Like the unwashed cup issue; I can be as mean as that and ignored that cup if the person does it often. If it is just once or twice, I will wash it. But 3rd, 4th, 5th, 6th ….. i go pretend not to see am sef! If it comes to worst, I will leave my dirty dishes in my lunch bag and wash it when I get home just to avoid seeing those unwashed dishes in the sink, and be tempted to wash it! I was brought up to clean after myself immediately, and it’s the same rule I have passed unto my family. Remember my post on dish washing?

    Femme lounge even published it;

    This is to tell you that it is not petty! It is all about power play! Some people feel they are entitled to some things simply because …. I dunno! Some take other people kindness for granted! Some take advantage of ‘you are a christian, so be always good! OH! PUHLEASE! EXCUSEEE ME! Being a Christian does not mean I should be ridden over! Simply because the scriptures says we should turn the other cheek when slapped, it does not mean you should slap me! It is the same scripture that says we should apply wisdom in all things, that we should be wise as a serpent but humble as a dove! Do you know the behaviourial characteristics of a serpent? I always watch documentaries on it.

    I believe in practical Christianity. Christainity means Christ-like. Did CHRIST take any nonsense from his disciples and followers? Did HE not bring radical change? The race is not for the strong or swift but to whom GOD gives HIS grace to. So running the Christian race is by HIS grace, because some people’s action will make you say and do somethings they won’t believe! At the end of the day, they will say’ But you are a Christian nau? Like seriously? So I should allow you to poo on me? I simply know where and when to turn the other cheek Jummy.

    Living abroad has taught me to respect boundaries and personal space. No encroaching, since it is more of an individualistic society. And I don’t like confrontation … yes I don’t o, compared to popular believe, this much i said in the awards posts , rather, I will subtlety apply actions. I don’t know how wide your passage is between both of you, I will simply be kicking it to the front of his door whenever I pass, then buy artificial potted plants to kind of demarcate my side of the passage! Don’t feel bad Jummy, you simply did the polite thing, IMO, it was up to him to make corrections, but his action says otherwise and you apologizing, shows maturity. You can put a fancy wicker waste bin basket in the passage and place a note for the guys bringing the fliers; PLEASE ALL FLIERS SHOULD BE PUT IN HERE. #team keep the environment clean#.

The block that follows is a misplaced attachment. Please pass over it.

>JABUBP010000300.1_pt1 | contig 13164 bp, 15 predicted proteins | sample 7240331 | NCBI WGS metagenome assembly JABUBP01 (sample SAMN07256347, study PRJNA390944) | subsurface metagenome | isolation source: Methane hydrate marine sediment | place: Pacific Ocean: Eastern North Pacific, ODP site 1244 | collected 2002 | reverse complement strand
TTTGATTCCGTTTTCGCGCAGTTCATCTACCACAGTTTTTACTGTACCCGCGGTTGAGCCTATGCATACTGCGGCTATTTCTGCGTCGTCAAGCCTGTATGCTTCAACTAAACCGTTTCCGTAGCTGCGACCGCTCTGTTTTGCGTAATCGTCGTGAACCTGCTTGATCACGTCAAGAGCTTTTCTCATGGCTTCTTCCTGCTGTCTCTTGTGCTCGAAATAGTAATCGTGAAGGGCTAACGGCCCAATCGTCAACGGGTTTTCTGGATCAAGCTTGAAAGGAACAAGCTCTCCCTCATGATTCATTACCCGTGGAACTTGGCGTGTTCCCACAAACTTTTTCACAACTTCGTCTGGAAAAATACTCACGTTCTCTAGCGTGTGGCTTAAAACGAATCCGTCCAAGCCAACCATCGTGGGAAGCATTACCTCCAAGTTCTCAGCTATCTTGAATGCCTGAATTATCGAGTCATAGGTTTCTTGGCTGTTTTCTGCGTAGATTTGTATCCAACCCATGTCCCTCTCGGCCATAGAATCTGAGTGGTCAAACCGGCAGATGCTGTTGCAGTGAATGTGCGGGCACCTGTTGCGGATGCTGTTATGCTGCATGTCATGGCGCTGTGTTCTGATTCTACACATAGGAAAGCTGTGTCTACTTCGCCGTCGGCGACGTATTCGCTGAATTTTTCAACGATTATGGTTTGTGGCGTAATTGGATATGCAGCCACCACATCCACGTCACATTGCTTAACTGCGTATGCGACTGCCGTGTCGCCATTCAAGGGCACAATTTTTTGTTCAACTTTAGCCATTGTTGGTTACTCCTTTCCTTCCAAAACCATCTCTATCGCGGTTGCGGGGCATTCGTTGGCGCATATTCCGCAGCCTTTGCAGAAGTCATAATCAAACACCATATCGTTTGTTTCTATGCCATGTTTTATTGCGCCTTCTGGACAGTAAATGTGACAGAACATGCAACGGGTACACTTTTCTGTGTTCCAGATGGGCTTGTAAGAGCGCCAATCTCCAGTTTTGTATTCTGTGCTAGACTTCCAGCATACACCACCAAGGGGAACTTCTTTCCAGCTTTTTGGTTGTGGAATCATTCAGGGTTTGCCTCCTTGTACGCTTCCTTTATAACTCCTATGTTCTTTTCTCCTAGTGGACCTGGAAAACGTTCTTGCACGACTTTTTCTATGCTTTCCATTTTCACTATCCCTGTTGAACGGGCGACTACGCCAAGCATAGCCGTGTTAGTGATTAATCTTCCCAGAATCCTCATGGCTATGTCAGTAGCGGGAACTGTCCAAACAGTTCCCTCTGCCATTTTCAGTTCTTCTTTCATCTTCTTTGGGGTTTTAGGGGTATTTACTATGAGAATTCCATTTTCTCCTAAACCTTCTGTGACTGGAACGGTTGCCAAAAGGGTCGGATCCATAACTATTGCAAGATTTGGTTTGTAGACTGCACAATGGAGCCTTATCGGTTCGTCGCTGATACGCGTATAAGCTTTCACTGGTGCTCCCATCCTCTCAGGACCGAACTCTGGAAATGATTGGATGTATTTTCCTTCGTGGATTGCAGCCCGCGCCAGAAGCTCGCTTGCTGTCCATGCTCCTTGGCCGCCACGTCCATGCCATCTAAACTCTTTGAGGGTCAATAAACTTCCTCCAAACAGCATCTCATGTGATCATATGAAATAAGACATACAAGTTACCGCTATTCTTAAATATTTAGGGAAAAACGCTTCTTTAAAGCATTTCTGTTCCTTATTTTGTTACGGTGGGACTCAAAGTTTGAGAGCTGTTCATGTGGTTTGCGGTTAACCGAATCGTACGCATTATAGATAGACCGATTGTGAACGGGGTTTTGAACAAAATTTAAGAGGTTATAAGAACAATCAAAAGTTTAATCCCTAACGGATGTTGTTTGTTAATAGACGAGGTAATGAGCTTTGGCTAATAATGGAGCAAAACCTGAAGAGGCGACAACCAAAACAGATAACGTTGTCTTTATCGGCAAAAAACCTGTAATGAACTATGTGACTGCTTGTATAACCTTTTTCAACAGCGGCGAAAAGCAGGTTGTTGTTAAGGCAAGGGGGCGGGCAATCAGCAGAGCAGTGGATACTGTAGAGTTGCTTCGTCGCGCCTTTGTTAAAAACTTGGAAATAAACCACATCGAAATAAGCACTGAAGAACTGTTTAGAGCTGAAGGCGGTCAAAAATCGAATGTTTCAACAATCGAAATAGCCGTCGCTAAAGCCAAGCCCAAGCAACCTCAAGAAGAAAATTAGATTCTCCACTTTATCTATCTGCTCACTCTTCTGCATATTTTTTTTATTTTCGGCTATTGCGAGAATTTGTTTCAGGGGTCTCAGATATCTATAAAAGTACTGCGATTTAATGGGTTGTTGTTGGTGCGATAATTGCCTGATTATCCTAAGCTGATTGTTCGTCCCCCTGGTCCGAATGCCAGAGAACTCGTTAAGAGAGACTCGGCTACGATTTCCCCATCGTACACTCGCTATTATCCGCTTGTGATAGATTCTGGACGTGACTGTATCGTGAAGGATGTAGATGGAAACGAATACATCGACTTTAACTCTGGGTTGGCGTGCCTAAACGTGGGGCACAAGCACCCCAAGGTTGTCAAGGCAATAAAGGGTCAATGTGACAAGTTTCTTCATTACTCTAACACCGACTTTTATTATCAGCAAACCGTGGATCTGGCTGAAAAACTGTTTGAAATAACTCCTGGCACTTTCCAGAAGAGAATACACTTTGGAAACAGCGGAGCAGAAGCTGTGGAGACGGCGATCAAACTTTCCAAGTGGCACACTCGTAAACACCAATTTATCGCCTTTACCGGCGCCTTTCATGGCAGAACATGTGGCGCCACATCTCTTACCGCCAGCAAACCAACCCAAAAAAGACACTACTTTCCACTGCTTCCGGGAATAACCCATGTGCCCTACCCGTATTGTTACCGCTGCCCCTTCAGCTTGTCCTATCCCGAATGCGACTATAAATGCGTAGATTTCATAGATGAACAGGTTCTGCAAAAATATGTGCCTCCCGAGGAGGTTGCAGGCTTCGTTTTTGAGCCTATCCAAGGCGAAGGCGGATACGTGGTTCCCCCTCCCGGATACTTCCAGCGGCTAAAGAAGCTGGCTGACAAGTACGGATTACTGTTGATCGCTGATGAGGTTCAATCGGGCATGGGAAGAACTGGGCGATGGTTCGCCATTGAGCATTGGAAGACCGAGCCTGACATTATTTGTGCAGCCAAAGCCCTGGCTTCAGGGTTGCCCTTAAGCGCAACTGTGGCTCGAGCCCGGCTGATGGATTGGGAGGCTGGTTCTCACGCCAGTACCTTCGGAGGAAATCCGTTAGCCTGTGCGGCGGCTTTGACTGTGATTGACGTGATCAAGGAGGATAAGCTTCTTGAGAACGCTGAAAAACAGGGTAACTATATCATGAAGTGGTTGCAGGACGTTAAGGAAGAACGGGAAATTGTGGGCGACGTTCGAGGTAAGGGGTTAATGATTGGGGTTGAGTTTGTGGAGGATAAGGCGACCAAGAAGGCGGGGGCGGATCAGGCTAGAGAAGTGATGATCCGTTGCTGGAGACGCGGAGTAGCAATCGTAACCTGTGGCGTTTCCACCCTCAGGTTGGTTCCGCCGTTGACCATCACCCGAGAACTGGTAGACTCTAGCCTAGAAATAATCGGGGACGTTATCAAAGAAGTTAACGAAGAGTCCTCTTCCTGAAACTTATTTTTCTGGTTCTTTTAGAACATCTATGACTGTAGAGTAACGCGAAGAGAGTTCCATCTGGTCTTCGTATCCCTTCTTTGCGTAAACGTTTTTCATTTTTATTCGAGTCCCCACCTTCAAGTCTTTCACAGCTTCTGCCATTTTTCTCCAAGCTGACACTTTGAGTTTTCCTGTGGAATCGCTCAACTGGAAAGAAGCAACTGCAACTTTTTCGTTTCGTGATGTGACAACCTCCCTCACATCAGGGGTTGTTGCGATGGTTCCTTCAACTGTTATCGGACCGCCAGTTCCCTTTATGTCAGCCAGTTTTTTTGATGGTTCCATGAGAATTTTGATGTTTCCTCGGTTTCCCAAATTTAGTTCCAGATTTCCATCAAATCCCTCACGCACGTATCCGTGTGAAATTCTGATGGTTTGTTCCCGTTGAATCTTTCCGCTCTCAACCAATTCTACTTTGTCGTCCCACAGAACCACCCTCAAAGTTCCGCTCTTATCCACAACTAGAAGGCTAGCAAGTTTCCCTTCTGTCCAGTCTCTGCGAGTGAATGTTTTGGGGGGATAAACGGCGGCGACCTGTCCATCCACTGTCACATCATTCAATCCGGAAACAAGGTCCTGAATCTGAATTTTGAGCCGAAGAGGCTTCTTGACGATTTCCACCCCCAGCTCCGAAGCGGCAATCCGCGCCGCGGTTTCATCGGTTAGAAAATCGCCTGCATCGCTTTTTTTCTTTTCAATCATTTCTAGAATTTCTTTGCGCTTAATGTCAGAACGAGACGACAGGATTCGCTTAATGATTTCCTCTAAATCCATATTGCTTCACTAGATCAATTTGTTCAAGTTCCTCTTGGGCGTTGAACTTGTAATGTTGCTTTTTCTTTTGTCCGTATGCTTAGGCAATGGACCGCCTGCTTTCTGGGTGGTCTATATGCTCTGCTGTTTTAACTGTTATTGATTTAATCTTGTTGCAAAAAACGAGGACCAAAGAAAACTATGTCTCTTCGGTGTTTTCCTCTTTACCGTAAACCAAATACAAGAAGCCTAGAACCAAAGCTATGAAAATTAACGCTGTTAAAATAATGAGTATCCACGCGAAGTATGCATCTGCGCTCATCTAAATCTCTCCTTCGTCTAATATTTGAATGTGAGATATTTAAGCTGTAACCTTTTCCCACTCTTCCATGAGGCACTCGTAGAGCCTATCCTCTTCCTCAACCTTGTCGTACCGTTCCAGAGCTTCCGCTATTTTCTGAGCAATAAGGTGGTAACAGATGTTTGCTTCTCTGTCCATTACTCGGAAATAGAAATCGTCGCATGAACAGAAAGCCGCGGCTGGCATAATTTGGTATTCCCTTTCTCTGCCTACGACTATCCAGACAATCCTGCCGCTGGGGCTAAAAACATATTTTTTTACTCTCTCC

An interesting post again, Jummy.
    Happy new month to you :D

    • Thanks for your comment, Nitty. I always enjoy your perspective.

      So you don’t get the wrong impression of me, I need to say that for every incident where I behave as I shared in this post, there are at least 10 situations where I am petty and bitter and don’t show grace or kindness. I think we know when God is telling us to do something but sometimes we choose not to for reasons of pettiness (we think it’s “not fair” or that someone is “getting away with bad behaviour”). I take those reactions as a sign that I’m not trusting God to make things right in His time. Lately I just feel like it’s not my job to be judge like I love to do: judgment is the Lord’s and I’m trying to listen to God and do as I feel led to do. In this situation I felt like I was being told that the way that I handled it wasn’t correct: a face-to-face conversation would have been so much better, even though it would have been more difficult for me as I get nervous in such situations.